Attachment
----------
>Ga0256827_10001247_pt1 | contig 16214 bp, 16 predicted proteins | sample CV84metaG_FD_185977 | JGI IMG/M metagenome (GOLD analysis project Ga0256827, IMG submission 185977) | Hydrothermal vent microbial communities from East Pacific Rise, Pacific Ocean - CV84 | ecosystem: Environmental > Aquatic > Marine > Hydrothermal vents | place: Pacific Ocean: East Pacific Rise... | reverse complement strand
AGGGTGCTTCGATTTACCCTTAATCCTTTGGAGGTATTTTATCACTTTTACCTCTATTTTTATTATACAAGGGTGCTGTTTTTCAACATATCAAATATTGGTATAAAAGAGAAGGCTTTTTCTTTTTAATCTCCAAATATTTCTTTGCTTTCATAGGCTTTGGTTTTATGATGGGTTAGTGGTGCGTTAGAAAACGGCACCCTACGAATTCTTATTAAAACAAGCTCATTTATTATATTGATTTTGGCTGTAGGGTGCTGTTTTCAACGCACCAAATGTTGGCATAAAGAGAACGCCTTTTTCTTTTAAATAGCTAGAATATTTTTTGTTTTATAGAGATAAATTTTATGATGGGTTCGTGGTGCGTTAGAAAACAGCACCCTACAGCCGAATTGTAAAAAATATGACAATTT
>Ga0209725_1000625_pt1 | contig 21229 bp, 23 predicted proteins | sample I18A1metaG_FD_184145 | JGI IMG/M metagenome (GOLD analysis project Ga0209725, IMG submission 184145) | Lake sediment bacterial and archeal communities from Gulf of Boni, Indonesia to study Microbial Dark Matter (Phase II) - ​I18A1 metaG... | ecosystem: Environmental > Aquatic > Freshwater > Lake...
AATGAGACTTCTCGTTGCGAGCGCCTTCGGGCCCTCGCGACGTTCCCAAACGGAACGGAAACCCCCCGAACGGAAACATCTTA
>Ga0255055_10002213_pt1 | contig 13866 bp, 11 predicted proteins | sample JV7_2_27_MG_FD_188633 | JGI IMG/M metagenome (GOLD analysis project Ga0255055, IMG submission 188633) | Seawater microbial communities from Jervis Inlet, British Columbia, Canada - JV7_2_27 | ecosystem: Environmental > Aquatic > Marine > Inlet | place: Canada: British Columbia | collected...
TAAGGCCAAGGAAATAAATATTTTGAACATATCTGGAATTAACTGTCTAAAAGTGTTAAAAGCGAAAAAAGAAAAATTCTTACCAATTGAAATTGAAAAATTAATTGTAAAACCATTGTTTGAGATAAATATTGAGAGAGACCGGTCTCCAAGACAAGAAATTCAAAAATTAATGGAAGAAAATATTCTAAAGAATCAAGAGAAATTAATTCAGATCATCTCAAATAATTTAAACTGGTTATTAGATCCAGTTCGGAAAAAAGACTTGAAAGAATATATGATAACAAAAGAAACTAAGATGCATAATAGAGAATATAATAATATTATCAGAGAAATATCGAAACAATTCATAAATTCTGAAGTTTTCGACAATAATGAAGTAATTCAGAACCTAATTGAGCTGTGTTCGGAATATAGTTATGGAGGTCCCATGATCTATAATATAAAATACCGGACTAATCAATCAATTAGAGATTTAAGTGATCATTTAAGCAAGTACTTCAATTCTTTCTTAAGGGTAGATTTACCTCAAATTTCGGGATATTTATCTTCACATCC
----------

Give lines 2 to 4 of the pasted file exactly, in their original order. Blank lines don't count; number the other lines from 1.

AGGGTGCTTCGATTTACCCTTAATCCTTTGGAGGTATTTTATCACTTTTACCTCTATTTTTATTATACAAGGGTGCTGTTTTTCAACATATCAAATATTGGTATAAAAGAGAAGGCTTTTTCTTTTTAATCTCCAAATATTTCTTTGCTTTCATAGGCTTTGGTTTTATGATGGGTTAGTGGTGCGTTAGAAAACGGCACCCTACGAATTCTTATTAAAACAAGCTCATTTATTATATTGATTTTGGCTGTAGGGTGCTGTTTTCAACGCACCAAATGTTGGCATAAAGAGAACGCCTTTTTCTTTTAAATAGCTAGAATATTTTTTGTTTTATAGAGATAAATTTTATGATGGGTTCGTGGTGCGTTAGAAAACAGCACCCTACAGCCGAATTGTAAAAAATATGACAATTT
>Ga0209725_1000625_pt1 | contig 21229 bp, 23 predicted proteins | sample I18A1metaG_FD_184145 | JGI IMG/M metagenome (GOLD analysis project Ga0209725, IMG submission 184145) | Lake sediment bacterial and archeal communities from Gulf of Boni, Indonesia to study Microbial Dark Matter (Phase II) - ​I18A1 metaG... | ecosystem: Environmental > Aquatic > Freshwater > Lake...
AATGAGACTTCTCGTTGCGAGCGCCTTCGGGCCCTCGCGACGTTCCCAAACGGAACGGAAACCCCCCGAACGGAAACATCTTA